Jacqui Anderson, Juno Legal
 Jacqui Anderson 

Ā mātou mihi maioha ki a Dr. Alia Bojilova for this timely and practical session on how we can grow resilience. 

If you missed this session or would like to catch up, we are delighted to be able to add her wisdom to our VIDEO RESOURCES.

You can watch a short video of Dr. Alia explaining the gap between the thought and the thinker - or trigger and reaction - and how to interrupt patteens HERE. 

We want to thank Jacqui Anderson for this thoughtful summary of this Juno Learning Online CPD session. 

Building resilience: filling your bucket wisely 

"The space between the thought and the thinker is precisely where all of us have to play these days, a whole heap more than perhaps we have ever been prepared for.
It invites us to create a gap—a deliberate gap between event and reaction—and, in that reaction, to choose precisely how we wish to present ourselves to ourselves."
- Dr Alia Boljilova

What’s in your bucket? 

Resilience, often compared to a bucket, is filled by nourishing thoughts and experiences but is also drained by negative elements. Imagine your resilience as this bucket - what are you filling it with? 

Your resilience bucket
"To maintain or strengthen our resilience, we need to at least keep a balance between what fuels and drains us. How many of the things that deplete you are within your control?" Source - Thrive with Resilience, Dr Alia Bojilova.

Nurturing resilience is beneficial and essential in the journey of life and career.

To build resilience, we must be conscious of what is going into our bucket, and make sure it includes things that help us thrive. These could include the support of loved ones, cherished experiences, grounding rituals, and empowering habits.  

There will no doubt be factors that drain our resilience - workplace or personal conflicts, family pressures, health issues, or broader global concerns. These can leave us feeling depleted. 

The key is maintaining a positive balance between what fuels and drains us. By being intentional about what goes into our bucket, we can aim to minimise what depletes us and focus on what energises and empowers us.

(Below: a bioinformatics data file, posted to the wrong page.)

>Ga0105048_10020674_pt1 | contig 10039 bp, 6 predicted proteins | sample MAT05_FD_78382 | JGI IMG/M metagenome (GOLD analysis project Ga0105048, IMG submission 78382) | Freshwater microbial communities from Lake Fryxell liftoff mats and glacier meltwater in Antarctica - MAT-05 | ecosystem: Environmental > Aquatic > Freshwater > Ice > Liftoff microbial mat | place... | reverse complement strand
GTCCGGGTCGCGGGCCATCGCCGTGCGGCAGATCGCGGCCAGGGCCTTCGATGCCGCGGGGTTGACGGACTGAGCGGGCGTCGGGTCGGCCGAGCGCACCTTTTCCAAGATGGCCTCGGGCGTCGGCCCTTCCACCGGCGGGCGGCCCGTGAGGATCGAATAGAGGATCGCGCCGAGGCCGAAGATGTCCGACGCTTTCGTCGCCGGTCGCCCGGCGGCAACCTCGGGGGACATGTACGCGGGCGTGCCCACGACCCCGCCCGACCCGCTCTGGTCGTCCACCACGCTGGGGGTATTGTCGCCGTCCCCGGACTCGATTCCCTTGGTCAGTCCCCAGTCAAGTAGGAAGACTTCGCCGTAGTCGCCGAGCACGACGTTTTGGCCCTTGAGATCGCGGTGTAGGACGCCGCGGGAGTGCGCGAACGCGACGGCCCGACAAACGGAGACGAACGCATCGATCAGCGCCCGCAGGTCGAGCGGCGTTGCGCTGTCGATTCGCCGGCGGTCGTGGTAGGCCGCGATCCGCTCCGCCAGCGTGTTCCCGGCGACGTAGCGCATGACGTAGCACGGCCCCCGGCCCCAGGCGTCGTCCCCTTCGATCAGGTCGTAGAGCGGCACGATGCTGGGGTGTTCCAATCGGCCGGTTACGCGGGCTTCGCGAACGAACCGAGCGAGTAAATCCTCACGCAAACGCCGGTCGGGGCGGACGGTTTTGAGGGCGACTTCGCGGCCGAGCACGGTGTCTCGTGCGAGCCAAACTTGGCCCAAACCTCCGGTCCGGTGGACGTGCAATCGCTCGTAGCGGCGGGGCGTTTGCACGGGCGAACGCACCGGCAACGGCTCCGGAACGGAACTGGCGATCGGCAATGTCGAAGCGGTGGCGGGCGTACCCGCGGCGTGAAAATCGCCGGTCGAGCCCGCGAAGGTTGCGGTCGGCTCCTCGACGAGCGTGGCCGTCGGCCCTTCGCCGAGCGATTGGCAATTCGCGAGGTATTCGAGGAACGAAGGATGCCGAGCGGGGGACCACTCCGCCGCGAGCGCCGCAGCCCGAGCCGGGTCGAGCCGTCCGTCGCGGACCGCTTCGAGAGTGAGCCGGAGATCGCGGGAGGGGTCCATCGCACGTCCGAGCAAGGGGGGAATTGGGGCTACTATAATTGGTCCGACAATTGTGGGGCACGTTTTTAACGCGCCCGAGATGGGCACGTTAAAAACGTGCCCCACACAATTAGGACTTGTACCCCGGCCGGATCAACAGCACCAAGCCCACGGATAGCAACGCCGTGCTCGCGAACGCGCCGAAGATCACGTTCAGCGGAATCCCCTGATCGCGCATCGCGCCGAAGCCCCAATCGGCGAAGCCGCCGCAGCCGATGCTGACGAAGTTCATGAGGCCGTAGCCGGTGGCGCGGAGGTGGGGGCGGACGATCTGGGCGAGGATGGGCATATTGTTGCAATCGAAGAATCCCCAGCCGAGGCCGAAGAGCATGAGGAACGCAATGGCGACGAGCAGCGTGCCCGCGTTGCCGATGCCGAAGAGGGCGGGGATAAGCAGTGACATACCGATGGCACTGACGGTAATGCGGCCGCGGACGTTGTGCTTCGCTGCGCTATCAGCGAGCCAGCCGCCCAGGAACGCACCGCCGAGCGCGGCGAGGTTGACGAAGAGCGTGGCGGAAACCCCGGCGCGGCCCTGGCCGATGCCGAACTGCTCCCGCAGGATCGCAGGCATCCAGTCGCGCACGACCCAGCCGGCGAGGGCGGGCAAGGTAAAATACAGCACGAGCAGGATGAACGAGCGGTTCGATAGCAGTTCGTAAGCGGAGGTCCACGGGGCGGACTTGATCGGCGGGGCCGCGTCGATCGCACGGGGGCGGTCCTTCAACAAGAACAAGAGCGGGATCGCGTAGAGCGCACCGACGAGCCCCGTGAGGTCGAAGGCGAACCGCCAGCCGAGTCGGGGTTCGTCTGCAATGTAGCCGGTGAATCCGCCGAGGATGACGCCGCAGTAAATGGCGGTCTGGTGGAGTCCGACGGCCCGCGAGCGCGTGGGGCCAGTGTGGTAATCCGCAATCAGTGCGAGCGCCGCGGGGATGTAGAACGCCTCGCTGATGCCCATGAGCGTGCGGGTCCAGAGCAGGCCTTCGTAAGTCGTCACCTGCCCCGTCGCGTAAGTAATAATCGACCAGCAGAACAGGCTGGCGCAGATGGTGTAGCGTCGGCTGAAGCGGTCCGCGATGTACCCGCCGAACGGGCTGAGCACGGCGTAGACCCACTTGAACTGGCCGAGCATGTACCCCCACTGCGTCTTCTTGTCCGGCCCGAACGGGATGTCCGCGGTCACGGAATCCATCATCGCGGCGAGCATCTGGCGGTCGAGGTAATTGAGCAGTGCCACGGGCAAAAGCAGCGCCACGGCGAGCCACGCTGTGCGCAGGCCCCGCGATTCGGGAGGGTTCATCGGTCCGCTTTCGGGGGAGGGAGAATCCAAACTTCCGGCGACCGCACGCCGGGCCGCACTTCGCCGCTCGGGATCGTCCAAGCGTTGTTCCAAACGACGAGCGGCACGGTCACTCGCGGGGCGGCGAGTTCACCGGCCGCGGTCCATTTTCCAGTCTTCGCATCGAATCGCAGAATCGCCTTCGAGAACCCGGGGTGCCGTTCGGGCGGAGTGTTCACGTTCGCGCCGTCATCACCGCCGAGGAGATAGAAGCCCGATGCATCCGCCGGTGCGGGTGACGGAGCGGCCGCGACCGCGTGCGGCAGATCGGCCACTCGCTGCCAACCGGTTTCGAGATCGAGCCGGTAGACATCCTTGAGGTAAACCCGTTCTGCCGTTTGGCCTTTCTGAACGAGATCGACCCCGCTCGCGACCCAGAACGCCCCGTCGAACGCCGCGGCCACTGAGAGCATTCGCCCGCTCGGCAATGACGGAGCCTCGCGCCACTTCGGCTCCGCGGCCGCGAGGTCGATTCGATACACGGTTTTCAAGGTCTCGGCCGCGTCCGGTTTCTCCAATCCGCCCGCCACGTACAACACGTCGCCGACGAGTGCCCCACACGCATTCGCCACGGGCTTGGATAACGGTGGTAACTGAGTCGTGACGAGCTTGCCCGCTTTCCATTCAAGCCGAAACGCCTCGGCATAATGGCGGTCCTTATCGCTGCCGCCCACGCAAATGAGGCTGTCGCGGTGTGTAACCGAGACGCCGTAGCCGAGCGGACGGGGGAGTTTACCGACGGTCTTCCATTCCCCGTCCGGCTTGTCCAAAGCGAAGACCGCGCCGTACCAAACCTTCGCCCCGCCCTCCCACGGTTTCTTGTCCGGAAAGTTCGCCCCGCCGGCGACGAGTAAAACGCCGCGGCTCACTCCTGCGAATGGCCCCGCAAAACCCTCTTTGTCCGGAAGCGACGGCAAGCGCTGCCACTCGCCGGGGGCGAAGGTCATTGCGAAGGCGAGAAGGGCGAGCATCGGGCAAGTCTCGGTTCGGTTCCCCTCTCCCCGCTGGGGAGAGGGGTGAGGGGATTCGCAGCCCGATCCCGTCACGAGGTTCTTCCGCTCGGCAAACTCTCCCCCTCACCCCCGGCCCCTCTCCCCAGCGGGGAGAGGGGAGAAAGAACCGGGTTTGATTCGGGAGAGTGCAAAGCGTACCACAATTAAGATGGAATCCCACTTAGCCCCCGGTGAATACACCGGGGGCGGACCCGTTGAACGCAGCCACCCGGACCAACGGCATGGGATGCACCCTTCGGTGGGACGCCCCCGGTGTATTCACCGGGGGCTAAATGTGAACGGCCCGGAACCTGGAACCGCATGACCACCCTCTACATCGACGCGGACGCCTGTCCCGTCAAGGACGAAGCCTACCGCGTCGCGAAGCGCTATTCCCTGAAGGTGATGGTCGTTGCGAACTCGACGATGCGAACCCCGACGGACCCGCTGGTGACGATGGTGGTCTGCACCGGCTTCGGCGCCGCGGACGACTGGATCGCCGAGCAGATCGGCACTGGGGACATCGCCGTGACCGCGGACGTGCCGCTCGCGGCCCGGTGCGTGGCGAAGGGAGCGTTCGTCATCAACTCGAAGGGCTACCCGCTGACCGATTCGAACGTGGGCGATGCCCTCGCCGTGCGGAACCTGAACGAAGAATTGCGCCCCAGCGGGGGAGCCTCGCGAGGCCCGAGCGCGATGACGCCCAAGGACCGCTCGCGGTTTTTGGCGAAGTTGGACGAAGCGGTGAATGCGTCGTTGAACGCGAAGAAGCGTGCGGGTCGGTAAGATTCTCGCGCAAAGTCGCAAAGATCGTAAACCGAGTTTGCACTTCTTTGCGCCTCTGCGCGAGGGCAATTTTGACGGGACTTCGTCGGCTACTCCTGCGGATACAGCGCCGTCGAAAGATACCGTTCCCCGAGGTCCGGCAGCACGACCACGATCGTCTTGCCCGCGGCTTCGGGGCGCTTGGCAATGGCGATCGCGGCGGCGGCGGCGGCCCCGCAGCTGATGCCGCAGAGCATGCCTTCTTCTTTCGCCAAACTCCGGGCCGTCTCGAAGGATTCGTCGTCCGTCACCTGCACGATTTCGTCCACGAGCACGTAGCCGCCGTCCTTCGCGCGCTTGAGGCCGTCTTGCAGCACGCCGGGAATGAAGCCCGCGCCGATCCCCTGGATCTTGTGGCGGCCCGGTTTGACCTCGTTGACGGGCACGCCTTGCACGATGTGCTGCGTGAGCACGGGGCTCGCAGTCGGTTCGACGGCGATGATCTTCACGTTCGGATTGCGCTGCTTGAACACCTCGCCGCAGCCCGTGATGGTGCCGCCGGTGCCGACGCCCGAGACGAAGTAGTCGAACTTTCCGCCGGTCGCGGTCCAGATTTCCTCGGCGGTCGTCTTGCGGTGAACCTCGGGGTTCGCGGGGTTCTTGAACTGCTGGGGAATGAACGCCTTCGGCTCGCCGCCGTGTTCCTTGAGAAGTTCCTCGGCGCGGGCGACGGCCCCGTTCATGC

Creating space 

We all have things that trigger us, sapping our spirit and depleting our resilience. These might be recurring negative thoughts, a stressful situation, or our response to a certain person. We can work to adapt our response to a trigger event. By tuning in to the situation and our thoughts, feelings and responses, we can then work to create space – to create a gap between the event and our reaction, and enable the potential for a different outcome. Key to unlocking this potential is curiosity.  

In fact, Dr Bojilova reports that curiosity saved her life. While serving as a UN Military Observer in Syria, Bojilova and colleagues were taken hostage by armed militia. The situation was dire, but the hostages convinced their captors to release them. Dr Bojilova credits their release to curiosity, which helped them to find strength in adversity.  

Embracing your inner hero 

"Uninterrupted, 80% of our thoughts are negative. 70 to 80% of them repeated daily." 

We are naturally biased towards negativity, but it is important to give ourselves credit for what we bring to the world. Take time to recognise your strengths, uniqueness, and the positive impact you bring to the world. Starting from this place of strength will help to build resilience. 

Nurturing resilience is beneficial and essential in the journey of life and career. Resilience buckets that are filled thoughtfully and empower us to face challenges with strength and optimism. 

"Resilience is like gardening. You cannot just pick up the seeds, plant them in a garden, and that very day expect there to be a fruit. Resilience takes time, a lot of time, a lot of careful attention and deliberate action to sustain and support. The sorts of things that we plant, whether we like them or not, will grow. So we have to be really thoughtful about sorts of thoughts and ideas we entertain for ourselves, and precisely where attention goes over time." - Dr Alia Bojilova